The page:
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As men age, the prostate tends to become enlarged and often cancerous. In fact, most older menshow signs of having microscopic cancers in their prostates. The enlargement, from both cancers and noncancerous causes (then called benign prostatic hypertrophy), can be highly uncomfortable. A swollen prostate cuts off urine flow, increases the need to urinate, and often makes urination painful. Sexual performance can become limited. And that ages us physiologically and psychologically.
As a man ages, his prostate gland grows larger, which can cause urinary obstructive symptoms, such as difficulty with the flow of urine, dribbling and waking up at night. The enlargement of the prostate gland generally occurs in men from age 50 and older.
Symptoms of an enlarged prostate include: difficulty starting a urine stream, decreased strength of urine stream, dribbling after urination, feeling that the bladder is not completely empty, the urge to urinate soon after finished urinating and pain during urination.
The most common symptoms of benign prostatic hyperplasia (BPH), or enlarged prostate, involve changes or problems with urination, including:
- interrupted, weak urine stream
- urgency, leaking, or dribbling
- a sense of incomplete emptying
- more frequent urination, especially at night
- hesitancy in terms of taking a long time to initiate the urine stream
Because an enlarged prostate can pinch off the flow of urine, benign prostate enlargement (BPH) is characterized by symptoms of bladder obstruction, such as increased urinary frequency, nighttime awakening to empty the bladder, and reduced force and caliber (speed of flow) of urination.
The symptoms of prostate enlargement may include problems with urinating as the prostate tissue grows, squeezing and partially blocking the urethra, the drainage tube through which urine flows out of the body. Other symptoms may include:
- the need to urinate frequently
- difficulty in beginning to urinate and decreased strength and force of urinary stream
- dribbling after urination
- waking at night to urinate
- blood in the urine
The changes of prostate enlargement are very gradual over years. The symptoms can happen from either blockage of the flow of urine from the bladder or from irritation of the bladder. Symptoms of blockage happen when the enlarged prostate gland causes compression of the urethra, which carries the urine. This causes the force of the stream and the size of the stream to become smaller. Because more pressure must build up to cause the urine to pass, it takes longer to start the flow of urine. Since it may be harder to keep up the higher amount of pressure needed against the resistance, there may be an intermittent flow of urine -- waiting periods during urination -- until the bladder has completely emptied all of the urine. There may be some dribbling at the very end of urination.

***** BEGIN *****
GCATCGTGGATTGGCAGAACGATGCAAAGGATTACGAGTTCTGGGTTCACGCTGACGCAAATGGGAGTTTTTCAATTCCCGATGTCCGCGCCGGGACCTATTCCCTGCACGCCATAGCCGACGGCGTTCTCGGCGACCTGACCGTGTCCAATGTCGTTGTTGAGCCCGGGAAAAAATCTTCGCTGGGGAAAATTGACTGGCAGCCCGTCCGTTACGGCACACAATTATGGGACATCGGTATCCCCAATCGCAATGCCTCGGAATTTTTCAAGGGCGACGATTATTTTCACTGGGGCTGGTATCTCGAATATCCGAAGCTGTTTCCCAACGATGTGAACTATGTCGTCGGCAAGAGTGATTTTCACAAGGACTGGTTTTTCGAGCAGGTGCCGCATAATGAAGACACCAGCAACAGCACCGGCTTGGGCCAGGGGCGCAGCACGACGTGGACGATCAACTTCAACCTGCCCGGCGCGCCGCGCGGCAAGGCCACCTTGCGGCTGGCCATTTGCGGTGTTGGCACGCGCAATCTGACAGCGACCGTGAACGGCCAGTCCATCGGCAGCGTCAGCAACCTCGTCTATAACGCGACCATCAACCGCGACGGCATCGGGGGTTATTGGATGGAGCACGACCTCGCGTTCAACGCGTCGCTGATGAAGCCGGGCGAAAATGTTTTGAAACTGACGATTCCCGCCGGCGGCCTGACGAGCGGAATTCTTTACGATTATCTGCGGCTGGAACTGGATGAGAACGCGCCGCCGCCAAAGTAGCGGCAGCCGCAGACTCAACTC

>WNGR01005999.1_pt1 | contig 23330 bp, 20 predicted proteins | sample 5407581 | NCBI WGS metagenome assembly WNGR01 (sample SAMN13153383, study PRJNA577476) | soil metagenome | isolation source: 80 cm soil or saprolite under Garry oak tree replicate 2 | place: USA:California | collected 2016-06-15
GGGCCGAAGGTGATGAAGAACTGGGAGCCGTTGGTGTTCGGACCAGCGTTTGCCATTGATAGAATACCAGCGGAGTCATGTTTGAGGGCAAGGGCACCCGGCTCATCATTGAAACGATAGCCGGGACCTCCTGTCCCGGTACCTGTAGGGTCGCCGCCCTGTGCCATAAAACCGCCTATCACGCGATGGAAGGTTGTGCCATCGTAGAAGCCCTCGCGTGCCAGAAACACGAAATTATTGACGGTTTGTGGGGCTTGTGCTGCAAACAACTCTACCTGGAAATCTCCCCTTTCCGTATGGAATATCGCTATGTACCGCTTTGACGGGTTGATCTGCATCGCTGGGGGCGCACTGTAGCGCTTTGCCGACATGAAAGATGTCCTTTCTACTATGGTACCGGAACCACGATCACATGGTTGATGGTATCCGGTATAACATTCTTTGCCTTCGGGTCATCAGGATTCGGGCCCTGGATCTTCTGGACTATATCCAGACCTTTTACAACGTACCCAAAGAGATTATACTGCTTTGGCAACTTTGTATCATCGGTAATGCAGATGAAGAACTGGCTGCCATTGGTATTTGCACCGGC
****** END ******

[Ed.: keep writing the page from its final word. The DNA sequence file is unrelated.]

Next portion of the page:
The frequency of urination often increases when the prostate becomes enlarged. The bladder may not empty completely, as just discussed, so it must empty more often to eliminate the urine. Also, the prostate enlargement irritates the bladder and causes more frequent voiding and emptying. These feelings are more common at night when we do not consciously ignore the sensations. At night the tightness of the muscles that control the release of urine is usually less, which adds to the frequency.
Benign prostatic hyperplasia (BPH), also referred to as an enlarged prostate, constricts the urethra (the tube through which urine exits the bladder) and thickens the bladder wall. The bladder may begin to contract when it contains only small amounts of urine. One of the most common symptoms of BPH is more frequent urination; other signs include straining to urinate, a weak urine stream, and incomplete emptying of the bladder. However, only about half of men with BPH have symptoms that are noticeable or that cause them to seek medical treatment.
Important: This content reflects information from various individuals and organizations and may offer alternative or opposing points of view. It should not be used for medical advice, diagnosis or treatment. As always, you should consult with your healthcare provider about your specific health needs.